Peloton to stop making bikes, treadmills in-house, outsources to Taiwan

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Peloton announced Tuesday that the company will no longer manufacture its bikes or treadmills in-house in an effort to reduce costs. 

Instead, the high-end retailer, which benefited in the early days of the pandemic, will outsource its manufacturing to Taiwanese manufacturer Rexon Industrial Corp. 

Rexon, which has previously worked with Peloton to produce hardware for its products, will become the sole manufacturer for both its Bike and Tread product lines, according to Peloton. 

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The move is seen as a "natural progression in Peloton's strategy" as the company works to simplify its supply chain and optimize its cost structure, according to the company. 

A Peloton exercise bike is seen after the ringing of the opening bell for the company’s IPO at the Nasdaq Market site in New York City, New York, U.S., September 26, 2019.  (REUTERS/Shannon Stapleton / Reuters Photos)

"We believe that this along with other initiatives will enable us to continue reducing the cash burden on the business and increase our flexibility," Peloton CEO Barry McCarthy said in a statement. 

Peloton also announced that it will be suspending operations at its Tonic Fitness Technology, Inc. facility through the remainder of the year. Peloton acquired Tonic in 2019.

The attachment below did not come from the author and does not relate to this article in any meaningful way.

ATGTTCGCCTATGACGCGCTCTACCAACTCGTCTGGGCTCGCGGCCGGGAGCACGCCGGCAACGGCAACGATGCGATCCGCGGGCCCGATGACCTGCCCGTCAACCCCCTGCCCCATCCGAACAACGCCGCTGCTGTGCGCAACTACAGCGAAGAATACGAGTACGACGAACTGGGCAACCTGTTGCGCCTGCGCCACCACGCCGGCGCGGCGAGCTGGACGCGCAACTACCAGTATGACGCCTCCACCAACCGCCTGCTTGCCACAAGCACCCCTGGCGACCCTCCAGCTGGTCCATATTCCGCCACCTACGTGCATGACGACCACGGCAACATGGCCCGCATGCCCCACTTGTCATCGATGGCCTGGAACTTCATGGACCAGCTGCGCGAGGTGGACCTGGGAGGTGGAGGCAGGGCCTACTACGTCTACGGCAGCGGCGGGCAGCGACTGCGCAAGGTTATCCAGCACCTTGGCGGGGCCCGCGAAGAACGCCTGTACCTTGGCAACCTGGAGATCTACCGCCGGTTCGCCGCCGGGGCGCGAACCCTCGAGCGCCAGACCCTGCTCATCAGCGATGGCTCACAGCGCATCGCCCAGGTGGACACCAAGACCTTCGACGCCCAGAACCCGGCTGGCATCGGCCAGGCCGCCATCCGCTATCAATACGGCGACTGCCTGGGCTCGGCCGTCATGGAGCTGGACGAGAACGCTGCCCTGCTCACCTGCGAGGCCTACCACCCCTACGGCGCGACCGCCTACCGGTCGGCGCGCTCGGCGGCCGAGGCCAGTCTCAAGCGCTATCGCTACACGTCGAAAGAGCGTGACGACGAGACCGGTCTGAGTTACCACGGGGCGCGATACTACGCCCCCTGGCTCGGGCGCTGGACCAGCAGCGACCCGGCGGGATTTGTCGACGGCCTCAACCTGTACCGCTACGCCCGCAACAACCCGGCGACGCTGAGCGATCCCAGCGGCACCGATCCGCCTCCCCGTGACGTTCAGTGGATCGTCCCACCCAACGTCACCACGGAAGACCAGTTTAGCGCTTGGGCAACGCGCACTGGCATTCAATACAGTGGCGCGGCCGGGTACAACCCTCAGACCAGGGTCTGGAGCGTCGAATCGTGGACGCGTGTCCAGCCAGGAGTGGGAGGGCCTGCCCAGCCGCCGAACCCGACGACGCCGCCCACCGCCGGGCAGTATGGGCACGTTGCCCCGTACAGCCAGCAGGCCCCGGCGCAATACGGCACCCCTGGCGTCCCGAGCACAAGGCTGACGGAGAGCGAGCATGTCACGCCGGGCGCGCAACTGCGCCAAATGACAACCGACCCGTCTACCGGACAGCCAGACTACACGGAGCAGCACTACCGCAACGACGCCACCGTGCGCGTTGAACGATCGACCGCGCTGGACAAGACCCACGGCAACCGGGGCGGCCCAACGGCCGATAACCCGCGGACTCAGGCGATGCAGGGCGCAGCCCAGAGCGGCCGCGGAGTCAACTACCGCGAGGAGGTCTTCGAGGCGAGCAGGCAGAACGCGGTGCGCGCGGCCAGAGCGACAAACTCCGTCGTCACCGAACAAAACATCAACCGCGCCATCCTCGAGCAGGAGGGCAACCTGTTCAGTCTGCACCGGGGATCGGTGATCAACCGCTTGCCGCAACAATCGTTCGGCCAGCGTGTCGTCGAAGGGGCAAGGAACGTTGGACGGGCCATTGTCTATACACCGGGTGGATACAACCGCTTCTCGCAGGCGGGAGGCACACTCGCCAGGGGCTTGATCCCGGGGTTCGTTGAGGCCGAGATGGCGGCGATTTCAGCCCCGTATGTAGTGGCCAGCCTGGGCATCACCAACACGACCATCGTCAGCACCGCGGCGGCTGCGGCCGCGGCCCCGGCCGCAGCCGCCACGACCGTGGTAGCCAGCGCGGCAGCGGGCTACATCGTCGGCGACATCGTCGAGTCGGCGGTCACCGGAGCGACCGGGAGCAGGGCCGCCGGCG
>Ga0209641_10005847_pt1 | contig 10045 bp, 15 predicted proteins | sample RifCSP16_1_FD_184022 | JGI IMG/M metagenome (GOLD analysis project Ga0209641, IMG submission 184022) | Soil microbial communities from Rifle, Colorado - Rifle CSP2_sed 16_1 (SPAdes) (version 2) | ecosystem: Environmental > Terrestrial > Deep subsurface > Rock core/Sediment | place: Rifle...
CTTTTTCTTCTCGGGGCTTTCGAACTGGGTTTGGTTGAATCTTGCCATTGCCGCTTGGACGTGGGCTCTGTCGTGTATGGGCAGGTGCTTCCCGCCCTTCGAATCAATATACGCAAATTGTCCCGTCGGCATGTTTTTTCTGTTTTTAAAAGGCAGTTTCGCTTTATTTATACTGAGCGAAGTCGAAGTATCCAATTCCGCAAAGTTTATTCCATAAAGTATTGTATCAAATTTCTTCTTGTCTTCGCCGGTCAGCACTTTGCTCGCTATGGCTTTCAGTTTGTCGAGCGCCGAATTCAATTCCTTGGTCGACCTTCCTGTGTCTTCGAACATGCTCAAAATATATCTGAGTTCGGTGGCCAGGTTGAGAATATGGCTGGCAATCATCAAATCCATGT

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During the early days of the pandemic, Peloton thrived as its subscriber base soared from 700,000 to nearly 3 million. However, it hasn't been a smooth ride for the company ever since vaccines came out and COVID-19 restrictions eased, giving workout enthusiasts more workout options. 

A detail shot shows the running deck of a Peloton Tread treadmill during CES 2018 at the Las Vegas Convention Center on January 11, 2018 in Las Vegas, Nevada. (Ethan Miller/Getty Images / Getty Images)

In February, the company announced a major restructuring and nixed plans to open its first U.S. factory, which would have employed 2,000 workers in Ohio. Co-founder John Foley stepped down as CEO, handing the reins over to McCarthy, and the company said it would cut nearly 3,000 jobs.

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Still, the company reported mounting losses in its third-quarter earnings report in May. In a letter to shareholders, McCarthy said Peloton ended the quarter with $879 million in cash, which he said left the company "thinly capitalized for a business of our scale." 

TickerSecurityLastChangeChange %
PTONPELOTON INTERACTIVE INC.9.29+0.37+4.11%

He also said the company has to rethink its capital structure at the same time that it pushes to expand its subscriber base to 100 million.

The company ended the quarter with 7 million members. 

The Associated Press contributed to this report. 

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